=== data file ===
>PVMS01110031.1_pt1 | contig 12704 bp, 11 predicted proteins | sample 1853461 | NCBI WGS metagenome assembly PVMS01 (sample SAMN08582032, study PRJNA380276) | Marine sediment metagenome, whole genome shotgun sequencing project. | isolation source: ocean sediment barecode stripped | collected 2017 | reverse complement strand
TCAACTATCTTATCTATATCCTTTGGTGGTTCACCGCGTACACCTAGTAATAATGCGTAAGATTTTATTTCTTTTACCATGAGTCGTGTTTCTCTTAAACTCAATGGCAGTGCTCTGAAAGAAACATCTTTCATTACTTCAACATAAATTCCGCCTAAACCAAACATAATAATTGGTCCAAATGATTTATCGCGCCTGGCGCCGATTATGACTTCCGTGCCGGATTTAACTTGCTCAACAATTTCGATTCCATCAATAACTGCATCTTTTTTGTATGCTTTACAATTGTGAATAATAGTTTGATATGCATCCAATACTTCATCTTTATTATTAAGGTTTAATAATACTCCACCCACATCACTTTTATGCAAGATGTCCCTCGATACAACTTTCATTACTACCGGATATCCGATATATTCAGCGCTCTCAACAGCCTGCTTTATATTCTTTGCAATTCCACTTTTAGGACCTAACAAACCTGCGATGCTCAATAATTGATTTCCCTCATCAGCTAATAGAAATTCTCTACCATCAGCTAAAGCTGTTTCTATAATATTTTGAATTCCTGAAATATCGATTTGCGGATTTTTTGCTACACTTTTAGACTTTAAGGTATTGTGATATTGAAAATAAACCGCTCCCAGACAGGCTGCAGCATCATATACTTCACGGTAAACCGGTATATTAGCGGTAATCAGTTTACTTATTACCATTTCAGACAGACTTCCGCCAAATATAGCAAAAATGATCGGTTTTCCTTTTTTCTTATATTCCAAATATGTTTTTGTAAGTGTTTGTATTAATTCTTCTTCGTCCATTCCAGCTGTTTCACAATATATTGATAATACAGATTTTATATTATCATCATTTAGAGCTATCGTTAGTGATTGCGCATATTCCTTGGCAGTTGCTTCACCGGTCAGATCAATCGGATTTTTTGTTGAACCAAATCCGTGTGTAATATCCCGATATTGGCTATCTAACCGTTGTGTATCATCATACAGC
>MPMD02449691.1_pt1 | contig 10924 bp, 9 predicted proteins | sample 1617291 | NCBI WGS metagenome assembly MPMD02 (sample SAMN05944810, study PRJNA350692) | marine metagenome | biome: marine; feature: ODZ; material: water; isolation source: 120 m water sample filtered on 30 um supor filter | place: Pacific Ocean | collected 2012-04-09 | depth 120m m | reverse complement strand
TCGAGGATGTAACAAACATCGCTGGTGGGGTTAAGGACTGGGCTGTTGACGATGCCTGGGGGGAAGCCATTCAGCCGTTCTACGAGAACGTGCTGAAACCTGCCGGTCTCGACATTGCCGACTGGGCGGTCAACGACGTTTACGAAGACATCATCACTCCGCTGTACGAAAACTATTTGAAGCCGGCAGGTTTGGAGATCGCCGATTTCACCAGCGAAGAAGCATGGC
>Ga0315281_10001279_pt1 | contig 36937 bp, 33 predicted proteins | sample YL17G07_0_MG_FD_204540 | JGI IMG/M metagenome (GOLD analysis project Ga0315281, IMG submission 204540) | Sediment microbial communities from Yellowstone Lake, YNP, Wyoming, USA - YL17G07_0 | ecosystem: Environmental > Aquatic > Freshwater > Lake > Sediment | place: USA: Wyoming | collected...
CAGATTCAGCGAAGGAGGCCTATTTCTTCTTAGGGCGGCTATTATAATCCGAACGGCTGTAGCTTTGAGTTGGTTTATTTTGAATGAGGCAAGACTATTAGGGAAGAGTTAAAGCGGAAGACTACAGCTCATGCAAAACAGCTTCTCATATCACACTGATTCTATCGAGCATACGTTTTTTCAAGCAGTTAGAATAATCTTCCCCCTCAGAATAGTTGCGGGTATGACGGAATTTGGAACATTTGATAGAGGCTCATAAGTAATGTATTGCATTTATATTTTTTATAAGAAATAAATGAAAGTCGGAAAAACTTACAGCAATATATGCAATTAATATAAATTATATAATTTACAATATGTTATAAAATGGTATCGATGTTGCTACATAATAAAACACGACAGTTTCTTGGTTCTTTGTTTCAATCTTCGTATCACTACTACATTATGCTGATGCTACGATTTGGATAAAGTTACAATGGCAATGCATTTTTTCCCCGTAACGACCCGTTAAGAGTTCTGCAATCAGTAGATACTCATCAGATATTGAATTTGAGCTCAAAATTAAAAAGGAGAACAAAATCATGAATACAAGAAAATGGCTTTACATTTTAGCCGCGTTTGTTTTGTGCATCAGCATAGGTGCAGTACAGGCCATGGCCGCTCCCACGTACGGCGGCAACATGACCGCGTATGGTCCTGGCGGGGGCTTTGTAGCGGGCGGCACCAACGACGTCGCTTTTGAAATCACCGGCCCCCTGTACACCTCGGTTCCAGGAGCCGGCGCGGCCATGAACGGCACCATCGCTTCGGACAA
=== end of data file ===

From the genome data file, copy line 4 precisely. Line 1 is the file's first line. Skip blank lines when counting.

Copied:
TCGAGGATGTAACAAACATCGCTGGTGGGGTTAAGGACTGGGCTGTTGACGATGCCTGGGGGGAAGCCATTCAGCCGTTCTACGAGAACGTGCTGAAACCTGCCGGTCTCGACATTGCCGACTGGGCGGTCAACGACGTTTACGAAGACATCATCACTCCGCTGTACGAAAACTATTTGAAGCCGGCAGGTTTGGAGATCGCCGATTTCACCAGCGAAGAAGCATGGC